Yeah I mean it’s it’s really hard Obviously the tournament tournament organizing is really hard as you mentioned, you know, a lot of tournament organizers stop doing tournaments because it’s hard and they’re not willing to put in the work, but I like to think that I do like to put in the work, you know? And part of that is is inspired by, you know, my my willingness to to be a mentor and a leader and try to find slots for judges. In these events. So typically you know the way that we staff events will put out a solicitation, any many months in advance for head judges and scorekeepers. And then as we get a little closer to the event floor judges, typically we try to staff at a ratio of about 30 judges, the 30 players per judge or for yeah, 30 players per judge. So, based on our projected attendance, some ratio like that, you know, add in, you know, we don’t count the hedge in the scorekeeper to those roles only counting floor judges. So there’s additional staff that needs to be hired as well, coverage. Spotters registration folks Stand by Judges is also a tool that we use that. If you’re starting a series I would highly recommend, you know, just giving you know, a player judge if you’re, you know, both of those personas given the opportunity to say, Hey, I want you to be at the event if we need you to judge. We’d love to have you there. If not, we will definitely give you free entry in the event. Just as a convenience for being there. I think that’s an awesome tool to use at the disposal. And then, How do you make those decisions? That’s that’s, you know, really hard. I try to find a good balance between judges that are looking for growth and judges that I can think act as mentors and anchors for that growth. And that’s, you know, on multiple levels for floor judges, especially if you’re a level one or a new newer level two. That’s looking to get more competitive. RL experience pairing you with a team lead that, you know, has that experience is willing to, you know, show you the rope so to speak. But that also works, you know, I’m higher levels. Working with people who’ve never been a team lead before, pairing them with a co-team leader. A head judge to get that experience, and even one step up, people that have never been a head judged before. So, like right now we’re in a really, really cool opportunity where we’ve got a 10K on Saturday and a 5K on Sunday. So I’m looking for, you know, rocks and anchors to be the head judge of those 10ks. We’ve had a bunch of really experience, level threes and level two judges. I’m doing those and then we’ve kind of given the opportunity for less experienced judges that I believe are ready for the head Judge role to kind of take on that Sunday head Judge role. You know they’ve got a really experience judge at their side that they can use and utilize And to do that. So really all about finding opportunities for growth at the level from floor, judge all the way up to team lead all the way up to head Judge. And you know balancing those with the needs of the event with format experience. I want my rules. People there for the legacy events. You know, because legacy gets weird Sometimes I want my logistics people there for the limited events and the team events because there’s always quirks there. So there’s a lot of factors that go into staffing. That I know this three minute explanation didn’t provide but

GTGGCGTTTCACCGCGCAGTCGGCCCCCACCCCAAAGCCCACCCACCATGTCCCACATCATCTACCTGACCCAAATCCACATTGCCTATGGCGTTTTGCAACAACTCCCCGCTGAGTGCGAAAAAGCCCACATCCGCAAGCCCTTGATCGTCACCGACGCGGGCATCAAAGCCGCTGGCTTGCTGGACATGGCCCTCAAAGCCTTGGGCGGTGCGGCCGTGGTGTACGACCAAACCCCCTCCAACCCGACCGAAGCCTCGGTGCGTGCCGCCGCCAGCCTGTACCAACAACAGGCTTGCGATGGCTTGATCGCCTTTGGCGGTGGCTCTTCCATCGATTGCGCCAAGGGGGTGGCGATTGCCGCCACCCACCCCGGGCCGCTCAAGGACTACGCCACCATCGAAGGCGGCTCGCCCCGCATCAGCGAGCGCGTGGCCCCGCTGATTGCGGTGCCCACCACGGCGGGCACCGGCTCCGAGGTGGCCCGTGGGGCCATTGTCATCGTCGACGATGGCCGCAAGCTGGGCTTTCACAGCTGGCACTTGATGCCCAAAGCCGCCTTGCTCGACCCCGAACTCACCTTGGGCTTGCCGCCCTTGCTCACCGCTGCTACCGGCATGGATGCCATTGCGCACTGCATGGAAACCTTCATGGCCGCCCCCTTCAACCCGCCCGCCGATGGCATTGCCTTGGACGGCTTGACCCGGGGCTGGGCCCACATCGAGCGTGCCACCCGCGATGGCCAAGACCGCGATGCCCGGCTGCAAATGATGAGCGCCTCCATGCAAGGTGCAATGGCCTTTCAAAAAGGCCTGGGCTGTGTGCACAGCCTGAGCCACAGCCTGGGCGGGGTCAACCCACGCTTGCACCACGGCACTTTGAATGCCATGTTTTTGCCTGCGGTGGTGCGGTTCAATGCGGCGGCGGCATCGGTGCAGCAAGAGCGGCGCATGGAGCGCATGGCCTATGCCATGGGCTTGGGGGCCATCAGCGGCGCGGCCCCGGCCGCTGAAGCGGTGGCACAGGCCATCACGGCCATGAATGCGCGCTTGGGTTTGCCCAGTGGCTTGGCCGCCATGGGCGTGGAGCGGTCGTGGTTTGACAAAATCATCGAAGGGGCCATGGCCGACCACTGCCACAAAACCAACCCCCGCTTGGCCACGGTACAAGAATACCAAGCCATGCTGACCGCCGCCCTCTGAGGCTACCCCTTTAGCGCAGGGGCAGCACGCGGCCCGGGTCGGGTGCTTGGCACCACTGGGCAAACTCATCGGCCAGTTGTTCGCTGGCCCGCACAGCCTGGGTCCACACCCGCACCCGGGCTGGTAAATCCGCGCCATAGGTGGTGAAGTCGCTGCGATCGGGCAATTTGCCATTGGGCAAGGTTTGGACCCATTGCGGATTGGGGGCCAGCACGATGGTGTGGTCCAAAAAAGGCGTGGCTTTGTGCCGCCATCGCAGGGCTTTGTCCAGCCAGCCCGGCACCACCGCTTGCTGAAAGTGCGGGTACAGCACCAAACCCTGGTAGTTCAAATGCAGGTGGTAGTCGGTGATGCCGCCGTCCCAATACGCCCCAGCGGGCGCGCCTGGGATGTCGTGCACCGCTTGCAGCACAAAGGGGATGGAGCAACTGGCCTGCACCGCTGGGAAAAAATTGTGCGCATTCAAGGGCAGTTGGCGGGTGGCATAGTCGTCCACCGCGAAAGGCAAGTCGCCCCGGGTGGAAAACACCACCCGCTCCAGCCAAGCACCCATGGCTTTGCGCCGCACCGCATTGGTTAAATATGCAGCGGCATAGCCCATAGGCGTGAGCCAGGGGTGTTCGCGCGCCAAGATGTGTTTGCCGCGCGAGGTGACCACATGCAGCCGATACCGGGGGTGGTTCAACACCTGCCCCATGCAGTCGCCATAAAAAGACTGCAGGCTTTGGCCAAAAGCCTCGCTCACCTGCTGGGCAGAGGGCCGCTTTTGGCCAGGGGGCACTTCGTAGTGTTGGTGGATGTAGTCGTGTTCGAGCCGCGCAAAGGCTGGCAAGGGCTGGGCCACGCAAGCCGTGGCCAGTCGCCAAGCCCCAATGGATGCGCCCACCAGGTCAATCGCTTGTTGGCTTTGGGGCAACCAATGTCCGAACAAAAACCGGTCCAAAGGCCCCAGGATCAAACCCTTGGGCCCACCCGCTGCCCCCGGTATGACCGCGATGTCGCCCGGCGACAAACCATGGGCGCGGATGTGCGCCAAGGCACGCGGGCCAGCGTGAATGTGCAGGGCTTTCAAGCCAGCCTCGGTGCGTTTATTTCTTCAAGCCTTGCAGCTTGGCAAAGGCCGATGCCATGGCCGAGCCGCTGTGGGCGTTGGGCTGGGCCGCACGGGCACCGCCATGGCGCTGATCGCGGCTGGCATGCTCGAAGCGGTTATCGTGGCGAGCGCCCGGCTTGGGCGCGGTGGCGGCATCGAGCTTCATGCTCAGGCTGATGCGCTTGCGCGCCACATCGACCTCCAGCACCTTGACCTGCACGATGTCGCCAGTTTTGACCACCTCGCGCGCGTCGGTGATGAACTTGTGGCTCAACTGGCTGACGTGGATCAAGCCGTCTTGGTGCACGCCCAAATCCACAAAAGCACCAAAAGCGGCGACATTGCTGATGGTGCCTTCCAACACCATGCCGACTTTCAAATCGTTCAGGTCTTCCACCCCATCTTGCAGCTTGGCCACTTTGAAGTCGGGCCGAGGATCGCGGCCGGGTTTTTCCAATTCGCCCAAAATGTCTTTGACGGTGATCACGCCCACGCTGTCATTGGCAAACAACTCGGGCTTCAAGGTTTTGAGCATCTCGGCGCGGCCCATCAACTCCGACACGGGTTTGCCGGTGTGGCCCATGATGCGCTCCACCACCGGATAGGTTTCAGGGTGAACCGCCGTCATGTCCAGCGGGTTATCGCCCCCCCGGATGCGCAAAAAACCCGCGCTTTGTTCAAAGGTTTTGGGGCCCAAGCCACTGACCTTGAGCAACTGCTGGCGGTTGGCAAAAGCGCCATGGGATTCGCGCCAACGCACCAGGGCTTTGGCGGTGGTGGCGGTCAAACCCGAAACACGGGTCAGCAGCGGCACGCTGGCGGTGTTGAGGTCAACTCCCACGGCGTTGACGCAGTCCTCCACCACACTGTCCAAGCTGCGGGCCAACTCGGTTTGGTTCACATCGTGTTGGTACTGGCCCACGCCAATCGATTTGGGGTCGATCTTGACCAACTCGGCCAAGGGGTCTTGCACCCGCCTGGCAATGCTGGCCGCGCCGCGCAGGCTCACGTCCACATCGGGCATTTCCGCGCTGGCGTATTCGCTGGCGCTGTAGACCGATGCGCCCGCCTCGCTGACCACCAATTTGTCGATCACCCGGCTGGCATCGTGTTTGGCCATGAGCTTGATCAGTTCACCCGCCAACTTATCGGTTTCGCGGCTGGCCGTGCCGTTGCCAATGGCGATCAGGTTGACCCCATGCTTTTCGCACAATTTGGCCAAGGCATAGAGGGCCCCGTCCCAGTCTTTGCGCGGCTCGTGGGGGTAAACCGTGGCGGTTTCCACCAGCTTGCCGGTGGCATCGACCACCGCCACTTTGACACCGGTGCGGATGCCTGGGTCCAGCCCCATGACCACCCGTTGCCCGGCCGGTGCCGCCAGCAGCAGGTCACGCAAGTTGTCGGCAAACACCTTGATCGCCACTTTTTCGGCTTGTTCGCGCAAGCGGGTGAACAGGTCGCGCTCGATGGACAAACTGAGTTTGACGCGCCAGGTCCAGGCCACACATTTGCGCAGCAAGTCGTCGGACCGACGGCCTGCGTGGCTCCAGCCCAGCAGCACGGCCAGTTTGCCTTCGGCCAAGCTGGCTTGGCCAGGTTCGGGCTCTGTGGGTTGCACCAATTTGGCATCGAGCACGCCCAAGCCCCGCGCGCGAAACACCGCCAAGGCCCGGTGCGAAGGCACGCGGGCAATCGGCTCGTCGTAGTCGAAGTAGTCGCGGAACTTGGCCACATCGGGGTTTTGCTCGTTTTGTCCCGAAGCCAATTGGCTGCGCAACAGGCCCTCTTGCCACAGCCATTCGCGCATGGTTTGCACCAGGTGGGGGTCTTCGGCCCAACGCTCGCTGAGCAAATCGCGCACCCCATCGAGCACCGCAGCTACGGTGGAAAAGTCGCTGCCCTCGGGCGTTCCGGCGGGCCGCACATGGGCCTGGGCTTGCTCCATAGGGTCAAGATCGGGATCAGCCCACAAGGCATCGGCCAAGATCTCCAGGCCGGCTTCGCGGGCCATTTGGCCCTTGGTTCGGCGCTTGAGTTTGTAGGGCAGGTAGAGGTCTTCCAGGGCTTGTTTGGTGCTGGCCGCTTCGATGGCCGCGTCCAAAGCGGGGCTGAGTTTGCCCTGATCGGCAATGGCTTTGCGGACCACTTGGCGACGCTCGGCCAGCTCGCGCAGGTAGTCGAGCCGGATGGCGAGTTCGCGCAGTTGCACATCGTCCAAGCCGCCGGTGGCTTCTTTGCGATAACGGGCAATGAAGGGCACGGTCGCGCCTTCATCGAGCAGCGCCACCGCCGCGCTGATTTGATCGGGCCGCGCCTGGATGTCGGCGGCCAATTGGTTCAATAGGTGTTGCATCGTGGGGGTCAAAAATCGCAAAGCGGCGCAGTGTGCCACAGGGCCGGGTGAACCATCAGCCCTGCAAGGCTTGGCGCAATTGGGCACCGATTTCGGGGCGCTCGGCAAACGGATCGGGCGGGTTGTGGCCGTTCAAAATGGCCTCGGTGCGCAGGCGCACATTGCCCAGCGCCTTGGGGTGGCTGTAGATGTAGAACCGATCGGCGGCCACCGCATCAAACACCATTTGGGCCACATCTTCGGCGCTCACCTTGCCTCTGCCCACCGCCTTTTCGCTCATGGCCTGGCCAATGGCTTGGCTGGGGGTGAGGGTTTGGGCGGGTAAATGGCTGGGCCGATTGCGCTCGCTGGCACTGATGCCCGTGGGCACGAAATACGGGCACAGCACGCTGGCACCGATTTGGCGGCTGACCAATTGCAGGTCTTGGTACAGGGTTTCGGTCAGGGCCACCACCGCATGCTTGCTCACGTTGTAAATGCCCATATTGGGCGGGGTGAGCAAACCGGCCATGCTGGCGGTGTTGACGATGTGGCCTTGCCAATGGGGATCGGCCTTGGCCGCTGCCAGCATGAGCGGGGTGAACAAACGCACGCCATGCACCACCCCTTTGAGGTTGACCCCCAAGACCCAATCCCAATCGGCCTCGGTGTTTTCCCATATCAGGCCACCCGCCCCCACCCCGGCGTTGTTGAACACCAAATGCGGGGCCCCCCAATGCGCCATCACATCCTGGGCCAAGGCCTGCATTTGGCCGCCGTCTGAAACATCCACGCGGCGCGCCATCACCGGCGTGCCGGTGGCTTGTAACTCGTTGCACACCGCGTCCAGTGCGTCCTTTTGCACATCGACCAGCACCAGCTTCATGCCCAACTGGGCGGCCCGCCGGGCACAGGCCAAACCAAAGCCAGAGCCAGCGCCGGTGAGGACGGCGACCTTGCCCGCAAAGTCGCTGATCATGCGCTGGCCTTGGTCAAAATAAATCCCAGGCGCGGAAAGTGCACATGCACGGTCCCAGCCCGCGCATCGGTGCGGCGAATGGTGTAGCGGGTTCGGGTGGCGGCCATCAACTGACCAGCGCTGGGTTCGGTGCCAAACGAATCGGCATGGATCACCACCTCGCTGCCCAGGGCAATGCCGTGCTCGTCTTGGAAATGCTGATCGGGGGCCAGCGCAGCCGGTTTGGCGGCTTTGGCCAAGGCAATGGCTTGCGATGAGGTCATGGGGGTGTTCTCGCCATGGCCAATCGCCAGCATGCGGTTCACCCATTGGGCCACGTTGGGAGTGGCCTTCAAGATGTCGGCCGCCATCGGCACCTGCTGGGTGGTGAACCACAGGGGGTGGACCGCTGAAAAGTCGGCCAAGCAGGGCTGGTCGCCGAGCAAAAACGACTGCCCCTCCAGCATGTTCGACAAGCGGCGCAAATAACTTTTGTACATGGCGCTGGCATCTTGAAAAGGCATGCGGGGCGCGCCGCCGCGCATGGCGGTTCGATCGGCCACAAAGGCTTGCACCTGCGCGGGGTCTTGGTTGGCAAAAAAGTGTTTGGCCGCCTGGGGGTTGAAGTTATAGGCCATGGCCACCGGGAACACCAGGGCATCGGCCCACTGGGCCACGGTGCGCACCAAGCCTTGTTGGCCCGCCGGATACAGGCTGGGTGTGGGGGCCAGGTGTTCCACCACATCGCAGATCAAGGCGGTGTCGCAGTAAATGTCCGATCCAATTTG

8:44:47 pm – Jonah Kellman:
Now, do you have anything to add

8:44:47 pm – Norman Cohen:
For sure.

8:44:49 pm – Jonah Kellman:

8:44:50 pm – Norman Cohen:
Not about judges. No, not

8:44:53 pm – Jonah Kellman:
So on Friday we’re gonna have Toby Visary on talking about writing including writing cover letters. What do you look for in an application?

8:45:04 pm – Max Kahn:
Yeah, so cover letters are something that I absolutely read. You know, there’s a few major things that I’m looking for in a cover letter. The first thing is, you know why, why this event specifically, you know, people Yeah. that I absolutely read. absolutely read. You know, there’s a few major things that I’m looking for in a cover letter. The first thing is, you know why why this event specifically, you know, people are like Oh I’m looking to cut my teeth, You know, judging a competitive Ariel. That’s great. There’s You know, post-covid a few fewer opportunities to get your teeth the competitive RL, but you know, it’s great. You want to do it a competitive rail but why the energy series is there a specific reason is it? Because you know whether that’s a geographically accessible to you or whether it’s you know something you or a judge you know, has had a good experience on That’s part of it. The second thing is What do you bring to the event? What is something that What is the reason that I should hire you? You know, This is an awesome opportunity to list special skills. We’ve got judges that I hire to make sure that are certified in first aid. I’ve got judges that know how to speak sign language. I got judges that are bilingual Those are all really cool things. If you’re a rules expert, a policy expert, tournament logistics expert was the kinds of things I want to hear about and then third is, you know, a mentor. If there’s been a judge that you’ve been working closely with whether that’s, you know, you’re a level one. You’ve been working closely with this level, two as your mentor, I want to know who that is. If there’s, you know, positive recommendations other judges that you can say that can speak to You know, whatever you’re speaking about in your application, I want to know those. I very very often, you know if you’re any any you know experienced L2 or L3 in the in the US I’ve probably reached out to you at one point or another to ask about Oh this judge mentioned you application. Do you have thoughts about that? So I don’t I do a lot of work. Just trying to figure out who these applicants are So that I know what kind of slot they would fit into my team and how to get, you know, a well-rounded staff.